Salon: 5 Key Trends in Globalization

Old forms of globalization linked to fear and nationalism – as “angry minority based coalitions determined the fate of the majority” – have reemerged over the past year, explains Edward Goldberg. He offers a list of the top globalization events for 2018 for Salon, and for each the world can repeat history or learn from past events to avoid trouble: After 40 years of opening to the global economy, China is retreating with authoritarianism and an end to presidential term limits. At the same time, China’s once fast-growing economy is slowing, with its population is aging. China as a rising power challenges the US as existing power, an example of the Thucydides trap that could threaten global stability. “The Thucydides trap is not a given, it can be prevented but to prevent it takes and understanding of history and the ability to act prudently and wisely,” Goldberg notes. Meanwhile, Vladimir Putin leverages Russia's weak economy, using fear to challenge the globalized world and more powerful players. A final bright spot is that most of the world recognizes the threat of climate change and slowly coordinates on a response, showing that people can be visionary and practical, preparing to confront a threat. – YaleGlobal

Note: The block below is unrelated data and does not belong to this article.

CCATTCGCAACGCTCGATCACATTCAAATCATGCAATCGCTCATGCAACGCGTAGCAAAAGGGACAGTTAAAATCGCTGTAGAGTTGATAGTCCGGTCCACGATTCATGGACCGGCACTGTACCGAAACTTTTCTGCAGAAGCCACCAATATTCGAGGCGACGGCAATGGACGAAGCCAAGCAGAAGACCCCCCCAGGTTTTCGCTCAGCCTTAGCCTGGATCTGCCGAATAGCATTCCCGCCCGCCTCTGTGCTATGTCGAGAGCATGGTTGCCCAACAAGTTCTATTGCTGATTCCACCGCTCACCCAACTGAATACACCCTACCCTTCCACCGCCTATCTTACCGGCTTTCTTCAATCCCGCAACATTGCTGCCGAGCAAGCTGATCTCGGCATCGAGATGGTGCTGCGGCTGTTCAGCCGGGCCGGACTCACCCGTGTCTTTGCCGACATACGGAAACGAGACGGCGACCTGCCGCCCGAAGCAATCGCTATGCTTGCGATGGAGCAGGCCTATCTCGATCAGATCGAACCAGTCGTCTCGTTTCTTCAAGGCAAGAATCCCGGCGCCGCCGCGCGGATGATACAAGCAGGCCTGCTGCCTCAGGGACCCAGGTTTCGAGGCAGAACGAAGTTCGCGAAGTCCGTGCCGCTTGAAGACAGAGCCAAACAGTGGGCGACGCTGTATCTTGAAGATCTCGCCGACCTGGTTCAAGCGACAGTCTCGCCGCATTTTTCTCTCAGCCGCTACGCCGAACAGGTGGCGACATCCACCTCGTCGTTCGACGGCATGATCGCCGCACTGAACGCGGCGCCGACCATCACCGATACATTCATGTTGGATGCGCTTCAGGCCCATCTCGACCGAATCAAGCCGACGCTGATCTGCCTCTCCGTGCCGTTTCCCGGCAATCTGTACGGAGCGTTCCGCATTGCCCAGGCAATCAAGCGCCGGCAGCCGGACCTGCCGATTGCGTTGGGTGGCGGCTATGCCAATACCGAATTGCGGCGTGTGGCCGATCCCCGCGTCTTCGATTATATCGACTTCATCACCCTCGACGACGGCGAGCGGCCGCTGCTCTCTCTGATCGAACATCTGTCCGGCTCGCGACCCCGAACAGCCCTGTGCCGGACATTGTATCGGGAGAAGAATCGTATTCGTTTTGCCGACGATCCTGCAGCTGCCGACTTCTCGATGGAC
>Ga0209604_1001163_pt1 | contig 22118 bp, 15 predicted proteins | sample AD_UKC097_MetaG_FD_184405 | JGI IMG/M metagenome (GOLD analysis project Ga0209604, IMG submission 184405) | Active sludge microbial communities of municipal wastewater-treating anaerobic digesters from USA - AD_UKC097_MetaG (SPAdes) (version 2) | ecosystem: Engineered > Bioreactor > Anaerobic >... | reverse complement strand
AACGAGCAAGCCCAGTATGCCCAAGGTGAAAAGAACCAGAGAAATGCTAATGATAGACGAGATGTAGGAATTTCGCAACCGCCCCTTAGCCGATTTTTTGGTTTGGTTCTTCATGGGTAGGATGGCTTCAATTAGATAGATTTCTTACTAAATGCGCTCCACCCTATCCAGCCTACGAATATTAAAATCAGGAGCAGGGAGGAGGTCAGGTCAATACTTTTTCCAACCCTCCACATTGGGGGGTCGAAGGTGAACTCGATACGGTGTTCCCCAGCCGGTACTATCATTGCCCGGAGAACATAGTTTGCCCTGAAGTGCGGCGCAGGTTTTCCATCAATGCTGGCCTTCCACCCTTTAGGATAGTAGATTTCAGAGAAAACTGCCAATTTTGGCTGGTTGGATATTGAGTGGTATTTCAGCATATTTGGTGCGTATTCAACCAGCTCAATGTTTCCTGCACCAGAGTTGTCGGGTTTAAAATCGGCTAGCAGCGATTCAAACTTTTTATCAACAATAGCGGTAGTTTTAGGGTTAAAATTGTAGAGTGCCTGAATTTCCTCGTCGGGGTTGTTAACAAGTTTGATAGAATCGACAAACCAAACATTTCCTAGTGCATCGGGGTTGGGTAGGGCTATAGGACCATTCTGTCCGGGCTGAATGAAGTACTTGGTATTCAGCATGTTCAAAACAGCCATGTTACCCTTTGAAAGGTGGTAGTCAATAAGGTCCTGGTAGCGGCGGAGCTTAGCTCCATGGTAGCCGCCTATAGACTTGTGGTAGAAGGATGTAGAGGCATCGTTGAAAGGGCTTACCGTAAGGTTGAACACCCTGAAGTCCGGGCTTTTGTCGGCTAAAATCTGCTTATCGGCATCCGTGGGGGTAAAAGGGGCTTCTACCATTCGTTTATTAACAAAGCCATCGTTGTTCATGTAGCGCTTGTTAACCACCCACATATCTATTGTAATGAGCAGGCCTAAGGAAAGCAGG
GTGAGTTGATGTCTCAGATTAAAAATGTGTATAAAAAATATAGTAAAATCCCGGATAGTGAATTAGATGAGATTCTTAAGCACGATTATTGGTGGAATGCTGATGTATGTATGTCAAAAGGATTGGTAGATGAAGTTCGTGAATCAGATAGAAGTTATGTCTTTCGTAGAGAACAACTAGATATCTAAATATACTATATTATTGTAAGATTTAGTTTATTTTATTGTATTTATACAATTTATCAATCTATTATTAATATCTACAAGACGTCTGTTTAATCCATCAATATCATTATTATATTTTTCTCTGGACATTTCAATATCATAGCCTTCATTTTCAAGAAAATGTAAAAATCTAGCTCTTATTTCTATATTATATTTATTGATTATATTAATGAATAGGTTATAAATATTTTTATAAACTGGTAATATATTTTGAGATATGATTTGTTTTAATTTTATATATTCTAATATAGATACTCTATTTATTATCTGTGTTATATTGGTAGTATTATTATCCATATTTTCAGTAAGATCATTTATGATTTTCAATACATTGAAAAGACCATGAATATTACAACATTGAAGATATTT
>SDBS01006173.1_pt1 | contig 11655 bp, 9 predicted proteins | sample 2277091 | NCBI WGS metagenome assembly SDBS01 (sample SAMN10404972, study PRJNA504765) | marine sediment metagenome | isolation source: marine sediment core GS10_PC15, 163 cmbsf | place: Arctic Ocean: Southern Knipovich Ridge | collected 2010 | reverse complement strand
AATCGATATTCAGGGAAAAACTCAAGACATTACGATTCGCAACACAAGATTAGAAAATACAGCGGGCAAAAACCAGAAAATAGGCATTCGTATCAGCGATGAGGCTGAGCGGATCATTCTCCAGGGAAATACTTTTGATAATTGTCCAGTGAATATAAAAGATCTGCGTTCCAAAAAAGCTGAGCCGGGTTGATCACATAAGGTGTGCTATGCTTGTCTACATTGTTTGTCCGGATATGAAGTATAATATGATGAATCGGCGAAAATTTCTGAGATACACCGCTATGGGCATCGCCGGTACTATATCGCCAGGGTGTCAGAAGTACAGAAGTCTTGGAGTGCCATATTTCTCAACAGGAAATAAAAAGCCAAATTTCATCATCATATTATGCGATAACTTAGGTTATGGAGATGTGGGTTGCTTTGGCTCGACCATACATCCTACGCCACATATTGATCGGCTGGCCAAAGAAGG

Salon: 5 Key Trends in Globalization

During 2018, the world, in meeting authoritarianism with fear, has proved Karl Marx right in saying: “History repeats…first as tragedy then as farce"
Edward Goldberg
Sunday, December 30, 2018

Read the article from Salon about five globalization trends in 2018.

Edward Goldberg is a professor of international political economy at New York University’s Center for Global Affairs and author of The Joint Ventured Nation: Why America Needs A New Foreign Policy. His next book is Why Globalization Works for America: How Nationalist Trade Policies Will Lead to Ruin.

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